I bought a book this weekend, and I’m still trying to decide how I feel about it.*I’ve mentioned previously that I work in the tech industry. It’s funny because I’m not particularly techy. Or even a little bit techy. I think the fact I keep repeating “techy” is probably giving a software developer a headache somewhere.
Which in general is something I’m really great at.
I’m a software tester which means a developer makes a change to the code, and then I or someone like me, tries to break it.** That way you or someone like you, won’t be able to break it first. Or, hopefully, ever.
In concept, it’s not being particularly technological that is supposed to make me good at my job. As testers, we approach software from the point of view of the person who will actually be using it. Developers, on the other hand, think of testing software in terms of the structure they already know is there, and they might miss mistakes that are lurking in the shadows.
The issue is under both of those schools of thought, there are blind spots, so software testers are encouraged to try and learn some coding basics, so you know what the moving pieces look like and can anticipate where the weaknesses live, while still approaching testing with a fresh set of eyes.
Because people talking “tester philosophy” is its own very special and particular type of boring, I will tell you, I’m actually trying to learn coding basics for very different reasons than, heaven forbid, being better at my job…
For those who are unfamiliar, FOMO stands for “fear of missing out.”
Are all your friends hanging out without you? FOMO!
Is there suddenly a new inside joke between your coworkers and you don’t get it? FOMO!
Does a group of software developers get to make things while you just test the things they made? As a creative person, that is a hearty and from the diaphragm, “FOMO!”
That’s not to diminish software testing. In my experience, testers are the reason things get done. Testers are the reasons that at the end of the day, there’s a product worth using.
I just really like making things. As a tester, I don’t really get to do much making. I do a lot of checking. And I do get to sigh wistfully a lot. I have a window made for wistful sighing.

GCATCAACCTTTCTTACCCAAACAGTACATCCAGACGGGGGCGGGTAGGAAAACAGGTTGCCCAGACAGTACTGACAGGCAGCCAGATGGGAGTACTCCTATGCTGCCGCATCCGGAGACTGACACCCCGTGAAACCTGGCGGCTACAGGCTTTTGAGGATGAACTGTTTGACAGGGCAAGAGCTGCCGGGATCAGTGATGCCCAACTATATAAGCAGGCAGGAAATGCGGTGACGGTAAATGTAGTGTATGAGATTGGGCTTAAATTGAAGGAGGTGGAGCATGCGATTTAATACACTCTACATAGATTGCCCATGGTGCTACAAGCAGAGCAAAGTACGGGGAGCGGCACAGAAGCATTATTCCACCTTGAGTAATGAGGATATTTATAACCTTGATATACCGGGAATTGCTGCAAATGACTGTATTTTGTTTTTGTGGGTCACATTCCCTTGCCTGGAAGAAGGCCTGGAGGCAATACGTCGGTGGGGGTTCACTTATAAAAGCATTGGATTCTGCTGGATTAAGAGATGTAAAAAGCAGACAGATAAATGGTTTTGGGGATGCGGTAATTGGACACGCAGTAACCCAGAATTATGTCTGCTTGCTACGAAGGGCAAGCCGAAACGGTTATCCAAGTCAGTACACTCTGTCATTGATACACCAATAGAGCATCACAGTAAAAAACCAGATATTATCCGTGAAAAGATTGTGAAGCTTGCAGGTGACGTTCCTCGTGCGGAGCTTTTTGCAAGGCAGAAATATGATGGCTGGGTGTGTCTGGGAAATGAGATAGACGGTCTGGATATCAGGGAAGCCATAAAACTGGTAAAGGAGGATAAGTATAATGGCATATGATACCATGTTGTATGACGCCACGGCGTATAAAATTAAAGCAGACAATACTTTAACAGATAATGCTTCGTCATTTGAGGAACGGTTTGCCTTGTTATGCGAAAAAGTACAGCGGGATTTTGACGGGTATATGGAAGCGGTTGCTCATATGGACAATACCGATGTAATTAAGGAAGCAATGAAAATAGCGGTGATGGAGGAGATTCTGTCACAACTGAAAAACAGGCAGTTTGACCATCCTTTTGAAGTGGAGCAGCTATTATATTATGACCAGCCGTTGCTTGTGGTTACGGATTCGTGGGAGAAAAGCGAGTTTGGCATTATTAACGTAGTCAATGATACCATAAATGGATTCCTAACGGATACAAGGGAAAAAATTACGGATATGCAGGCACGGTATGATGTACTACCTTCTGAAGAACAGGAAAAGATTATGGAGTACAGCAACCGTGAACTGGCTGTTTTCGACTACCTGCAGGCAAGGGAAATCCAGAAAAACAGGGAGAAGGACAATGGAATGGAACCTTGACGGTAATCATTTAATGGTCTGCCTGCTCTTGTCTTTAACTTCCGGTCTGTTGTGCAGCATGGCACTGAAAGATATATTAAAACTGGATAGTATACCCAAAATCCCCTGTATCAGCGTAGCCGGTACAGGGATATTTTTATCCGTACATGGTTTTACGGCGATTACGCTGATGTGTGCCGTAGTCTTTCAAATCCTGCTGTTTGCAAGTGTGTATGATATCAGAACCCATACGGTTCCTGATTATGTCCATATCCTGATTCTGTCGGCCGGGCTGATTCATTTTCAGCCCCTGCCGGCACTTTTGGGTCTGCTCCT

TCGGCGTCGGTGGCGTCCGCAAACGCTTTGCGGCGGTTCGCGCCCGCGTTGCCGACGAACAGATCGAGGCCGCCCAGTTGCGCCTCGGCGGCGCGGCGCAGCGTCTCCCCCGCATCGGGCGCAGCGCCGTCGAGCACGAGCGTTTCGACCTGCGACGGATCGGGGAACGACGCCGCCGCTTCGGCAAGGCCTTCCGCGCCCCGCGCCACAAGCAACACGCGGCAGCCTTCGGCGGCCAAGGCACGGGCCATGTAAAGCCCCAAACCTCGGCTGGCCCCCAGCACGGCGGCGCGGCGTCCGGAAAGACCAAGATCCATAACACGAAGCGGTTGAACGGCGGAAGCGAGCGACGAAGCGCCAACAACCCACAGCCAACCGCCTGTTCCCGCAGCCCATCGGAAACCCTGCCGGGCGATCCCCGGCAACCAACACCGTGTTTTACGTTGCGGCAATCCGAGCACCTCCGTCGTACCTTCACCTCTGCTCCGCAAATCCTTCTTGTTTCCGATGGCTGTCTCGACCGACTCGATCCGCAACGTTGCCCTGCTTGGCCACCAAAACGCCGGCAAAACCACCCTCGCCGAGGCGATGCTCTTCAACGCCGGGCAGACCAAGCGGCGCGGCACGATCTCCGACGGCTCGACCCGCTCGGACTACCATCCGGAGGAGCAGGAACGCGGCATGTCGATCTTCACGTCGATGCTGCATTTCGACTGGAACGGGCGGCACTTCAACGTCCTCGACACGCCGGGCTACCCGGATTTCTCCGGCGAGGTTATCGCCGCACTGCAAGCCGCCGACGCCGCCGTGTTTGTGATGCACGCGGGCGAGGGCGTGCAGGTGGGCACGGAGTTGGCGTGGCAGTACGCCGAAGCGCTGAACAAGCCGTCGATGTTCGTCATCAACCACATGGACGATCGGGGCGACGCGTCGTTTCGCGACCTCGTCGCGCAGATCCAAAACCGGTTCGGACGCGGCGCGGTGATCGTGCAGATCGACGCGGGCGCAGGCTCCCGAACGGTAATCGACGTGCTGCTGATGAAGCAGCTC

So I bought the book. I bought the book about computer programming because what’s the harm in starting small? And having read a couple chapters, it seems pretty helpful. I do take issue with one thing though:
I am not a dummy!
Yes, inherently I know that the “For Dummies” book series has become a recognizable brand, and the author knows that it doesn’t have inept goons reading it’s pages. But when did simple and approachable explanations for subjects become the purview of “dummies”?
I can’t even pin this on software developers, though I know some that would tell you, blaming them for things is my very favorite pastime!
During grad school for opposite-software-development, it seemed as if each article we read was trying to top the previous in terms of density, vocabulary, and total usages of the word “juxtaposition.” I had to develop special reading methods involving highlighters, post-its, and verbalizing certain words repeatedly just to start wading through it.
FYI: I looked really cool, and not at all like a serial killer with all my scattered post-its, mumbling lengthy words under my breath, clutching the largest iced coffee in Washington Square Park. I could occasionally be found weeping into said iced coffee. I dried my tears with post-its.
Ultimately, it was when I could explain the concepts in small, easy to digest sentences that I actually felt like I knew the material, so why then do we dress up a subject matter to the point I need a book whose cover tries to heckle me when I want straightforward explanations?
Albert Einstein once said, “If you can’t explain it simply, you don’t understand it well enough.”
And I once said, “I agree.”
Both quotes are equally meaningful.
So in honor of recognizing a human’s desire
to learn to play with a new toy, here are some alternatives to the “dummies” title that is currently sitting on my desk:
- Java for Winners!
- Java for Multifaceted People with Many Interests, and are Now Teaching Themselves a New Skill, and Need a Little Time to Acquaint Themselves with a New Way of Thinking
- Java for Coffee Drinkers and also Aspiring Code Writers
- Java for Triers
- Java for People who Don’t Rest on Their Laurels
- Javalanche of Learning
- Java: A Guide
Some of them have real potential!
I find myself asking a lot of questions at work. Sometimes answers make sense, and other times, I find myself politely nodding till I can find someone who has a better answer or till I can get back to my office and google some of the words they said.
I’m always going to have questions, but before I start falling back on old methods and arranging post-it heists and stocking up on iced coffee and tears, I’d just really like for all of us to establish:
People aren’t dumb. We just need to explain things better. We need to find how people learn, and meet them there.
Or as I yelled earlier today when the cover of the book caught my eye, “I’m not a dummy! You are, book!”
*If ‘Java’ means nothing, it is a coding language. If ‘coding language’ means nothing, it’s how humans communicate instructions to machines. If ‘machines’ means nothing, you are a pilgrim. How’d you get here?
** If you’ve ever opened an app on your phone, and it immediately disappeared, that was a crash. That software is broken. A tester failed you.